Using common house plants such as Pothos (Devil’s Ivy), Philodendrons, Lucky Bamboo, etc, is a great way to help keep your water clean and healthy, and to help lower nitrates. Just like aquatic plants, house plants also act as a “natural filter” by using the nutrients dissolved in your tank’s water to grow.

Why Tank Water is Great for Plants

If you’re familiar with plants in general, NPK, derived from the chemical symbols Nitrogen (N), Phosphorus (P), and Potassium (K), are the three major macronutrients that almost all plants need in larger quantities compared to other plant nutrients.

As mentioned in my previous blog post, A Guide to Growing Healthy Aquarium Plants, poop from living creatures in your aquarium such as your fish or shrimp provides Phosphorus, in the form of Phosphates, and Nitrogen compounds such as Nitrate which are used by plants to build amino-acids, which are then converted into proteins which are the "building blocks" of plants. A well-stocked tank should be able to provide sufficient amounts of both for plants to grow.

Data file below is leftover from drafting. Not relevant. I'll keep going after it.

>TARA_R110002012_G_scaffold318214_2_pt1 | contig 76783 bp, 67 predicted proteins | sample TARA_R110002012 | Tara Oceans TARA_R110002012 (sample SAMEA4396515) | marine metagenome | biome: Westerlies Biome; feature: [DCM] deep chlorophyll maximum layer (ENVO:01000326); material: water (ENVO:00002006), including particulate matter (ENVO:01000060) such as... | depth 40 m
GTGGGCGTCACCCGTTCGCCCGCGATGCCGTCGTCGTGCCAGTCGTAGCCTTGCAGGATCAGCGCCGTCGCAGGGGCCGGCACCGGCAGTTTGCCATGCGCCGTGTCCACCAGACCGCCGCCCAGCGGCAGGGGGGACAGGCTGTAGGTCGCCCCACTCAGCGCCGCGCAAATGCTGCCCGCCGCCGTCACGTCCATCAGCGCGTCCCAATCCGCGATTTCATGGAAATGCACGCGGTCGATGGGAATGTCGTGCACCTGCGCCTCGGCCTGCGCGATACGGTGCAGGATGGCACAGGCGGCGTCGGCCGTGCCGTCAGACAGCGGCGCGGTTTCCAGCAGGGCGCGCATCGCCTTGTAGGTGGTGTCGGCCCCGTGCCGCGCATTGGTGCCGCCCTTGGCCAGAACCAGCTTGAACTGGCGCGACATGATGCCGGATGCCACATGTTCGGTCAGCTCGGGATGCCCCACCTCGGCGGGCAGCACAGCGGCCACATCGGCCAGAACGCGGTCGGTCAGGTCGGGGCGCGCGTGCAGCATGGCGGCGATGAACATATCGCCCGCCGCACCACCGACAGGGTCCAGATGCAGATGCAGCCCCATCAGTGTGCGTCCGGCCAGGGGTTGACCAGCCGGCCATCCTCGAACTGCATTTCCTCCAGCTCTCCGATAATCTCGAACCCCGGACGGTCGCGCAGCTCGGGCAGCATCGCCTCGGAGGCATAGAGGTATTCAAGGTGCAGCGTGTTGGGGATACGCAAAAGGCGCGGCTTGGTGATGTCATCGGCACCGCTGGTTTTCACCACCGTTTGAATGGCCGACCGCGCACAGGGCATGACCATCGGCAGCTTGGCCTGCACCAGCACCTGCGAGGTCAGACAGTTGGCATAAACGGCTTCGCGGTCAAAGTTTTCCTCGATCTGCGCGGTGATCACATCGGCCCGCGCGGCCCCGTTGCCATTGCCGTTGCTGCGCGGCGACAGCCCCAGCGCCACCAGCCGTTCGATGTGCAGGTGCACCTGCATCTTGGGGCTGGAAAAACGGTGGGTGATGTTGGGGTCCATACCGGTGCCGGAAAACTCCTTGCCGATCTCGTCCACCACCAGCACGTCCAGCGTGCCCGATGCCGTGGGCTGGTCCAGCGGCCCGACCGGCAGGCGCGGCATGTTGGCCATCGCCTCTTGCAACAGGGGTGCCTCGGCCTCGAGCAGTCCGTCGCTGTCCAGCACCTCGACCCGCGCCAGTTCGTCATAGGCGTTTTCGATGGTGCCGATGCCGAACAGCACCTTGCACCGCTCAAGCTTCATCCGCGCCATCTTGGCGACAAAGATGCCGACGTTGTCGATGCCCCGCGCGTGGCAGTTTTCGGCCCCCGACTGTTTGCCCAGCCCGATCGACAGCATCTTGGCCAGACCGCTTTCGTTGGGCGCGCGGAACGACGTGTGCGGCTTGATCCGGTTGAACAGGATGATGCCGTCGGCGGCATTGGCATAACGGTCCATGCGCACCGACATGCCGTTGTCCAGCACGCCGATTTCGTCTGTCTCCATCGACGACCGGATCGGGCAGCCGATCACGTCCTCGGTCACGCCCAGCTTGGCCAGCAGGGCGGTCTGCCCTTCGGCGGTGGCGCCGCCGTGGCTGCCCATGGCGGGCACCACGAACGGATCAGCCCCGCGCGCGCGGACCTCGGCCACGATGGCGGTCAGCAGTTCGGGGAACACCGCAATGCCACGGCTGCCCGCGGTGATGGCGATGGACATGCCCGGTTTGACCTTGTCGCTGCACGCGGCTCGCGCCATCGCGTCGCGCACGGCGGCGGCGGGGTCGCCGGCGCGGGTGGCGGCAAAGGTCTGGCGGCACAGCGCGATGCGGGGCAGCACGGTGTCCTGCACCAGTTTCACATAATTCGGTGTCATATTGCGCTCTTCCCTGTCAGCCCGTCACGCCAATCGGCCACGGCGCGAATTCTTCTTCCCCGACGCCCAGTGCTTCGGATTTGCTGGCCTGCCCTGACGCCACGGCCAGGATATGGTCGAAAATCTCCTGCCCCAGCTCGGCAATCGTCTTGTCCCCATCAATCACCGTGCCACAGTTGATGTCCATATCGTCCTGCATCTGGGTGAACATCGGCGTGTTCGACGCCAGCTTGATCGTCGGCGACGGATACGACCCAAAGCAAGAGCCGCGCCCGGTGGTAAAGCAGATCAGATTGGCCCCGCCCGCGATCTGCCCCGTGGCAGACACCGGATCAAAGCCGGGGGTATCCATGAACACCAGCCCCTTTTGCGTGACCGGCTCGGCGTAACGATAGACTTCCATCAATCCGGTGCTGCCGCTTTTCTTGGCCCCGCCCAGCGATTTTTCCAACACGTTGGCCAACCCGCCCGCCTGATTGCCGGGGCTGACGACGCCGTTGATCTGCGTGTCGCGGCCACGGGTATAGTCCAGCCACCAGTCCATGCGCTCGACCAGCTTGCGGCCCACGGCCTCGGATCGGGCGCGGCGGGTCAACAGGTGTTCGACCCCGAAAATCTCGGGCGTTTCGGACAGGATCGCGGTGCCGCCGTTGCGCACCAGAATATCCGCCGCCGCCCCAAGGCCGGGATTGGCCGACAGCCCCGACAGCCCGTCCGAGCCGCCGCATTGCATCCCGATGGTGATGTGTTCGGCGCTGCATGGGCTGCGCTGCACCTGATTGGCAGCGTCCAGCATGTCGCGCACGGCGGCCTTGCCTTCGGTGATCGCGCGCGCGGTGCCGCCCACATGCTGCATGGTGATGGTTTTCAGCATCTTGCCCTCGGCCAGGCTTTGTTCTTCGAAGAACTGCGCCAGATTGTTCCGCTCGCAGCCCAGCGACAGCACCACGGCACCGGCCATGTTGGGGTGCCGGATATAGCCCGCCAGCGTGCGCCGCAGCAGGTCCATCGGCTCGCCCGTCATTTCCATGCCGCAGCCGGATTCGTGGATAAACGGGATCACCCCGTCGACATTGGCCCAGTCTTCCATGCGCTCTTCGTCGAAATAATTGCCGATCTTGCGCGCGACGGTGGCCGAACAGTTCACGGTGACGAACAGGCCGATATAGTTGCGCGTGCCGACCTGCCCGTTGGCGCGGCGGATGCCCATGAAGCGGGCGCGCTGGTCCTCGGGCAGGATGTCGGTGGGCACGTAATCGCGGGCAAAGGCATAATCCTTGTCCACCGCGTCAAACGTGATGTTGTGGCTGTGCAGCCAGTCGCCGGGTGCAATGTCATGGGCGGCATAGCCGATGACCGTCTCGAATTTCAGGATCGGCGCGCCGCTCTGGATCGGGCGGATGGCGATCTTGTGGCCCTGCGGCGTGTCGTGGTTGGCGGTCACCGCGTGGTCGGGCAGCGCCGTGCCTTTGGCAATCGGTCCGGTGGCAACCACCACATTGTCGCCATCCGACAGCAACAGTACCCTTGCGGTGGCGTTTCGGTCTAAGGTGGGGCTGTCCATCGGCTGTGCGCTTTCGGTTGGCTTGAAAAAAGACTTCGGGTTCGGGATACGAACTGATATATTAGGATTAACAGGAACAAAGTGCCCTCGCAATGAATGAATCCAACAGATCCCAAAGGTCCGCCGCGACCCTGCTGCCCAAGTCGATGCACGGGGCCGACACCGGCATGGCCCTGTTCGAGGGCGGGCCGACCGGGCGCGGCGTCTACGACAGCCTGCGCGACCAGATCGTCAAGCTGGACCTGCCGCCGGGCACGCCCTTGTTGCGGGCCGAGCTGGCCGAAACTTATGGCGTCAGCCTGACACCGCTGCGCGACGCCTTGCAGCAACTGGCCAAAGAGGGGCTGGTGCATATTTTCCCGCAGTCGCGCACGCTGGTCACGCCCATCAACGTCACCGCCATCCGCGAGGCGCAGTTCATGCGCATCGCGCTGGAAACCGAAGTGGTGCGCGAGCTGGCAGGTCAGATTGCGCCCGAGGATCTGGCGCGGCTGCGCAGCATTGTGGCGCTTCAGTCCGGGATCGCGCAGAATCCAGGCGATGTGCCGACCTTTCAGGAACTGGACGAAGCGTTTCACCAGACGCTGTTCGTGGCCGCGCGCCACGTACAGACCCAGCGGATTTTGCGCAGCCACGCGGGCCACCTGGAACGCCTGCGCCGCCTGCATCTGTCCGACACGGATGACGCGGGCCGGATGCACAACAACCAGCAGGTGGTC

Growing plants emersed allows them to be a lot more effective (in general) in “sucking up” the nutrients in the water, as they have access to higher amounts of CO2 in the air compared to their aquatic plant counterparts, which are limited to the amount of CO2 dissolved or injected into the water. The more efficient the plants are in growing, the cleaner your water. 

Common House Plants That Can Be Used in An Aquariums

So now that I’ve discussed the benefits of using traditional house plants in an aquarium, which ones are the ones that can be used? Well, technically almost any house plant can be used in an aquarium setting, as long as it only has its roots or lower stem submerged in water. Bog plants are plants that grow in wetland areas, and are commonly grown around ponds, which include plants such as Lucky Bamboo (Dracaena Sanderiana), Red Mangrove, Syngoniums (also commonly called Arrowhead Plants), and Peace Lilies. Some popular house plants that many aquarists have used in their setups include: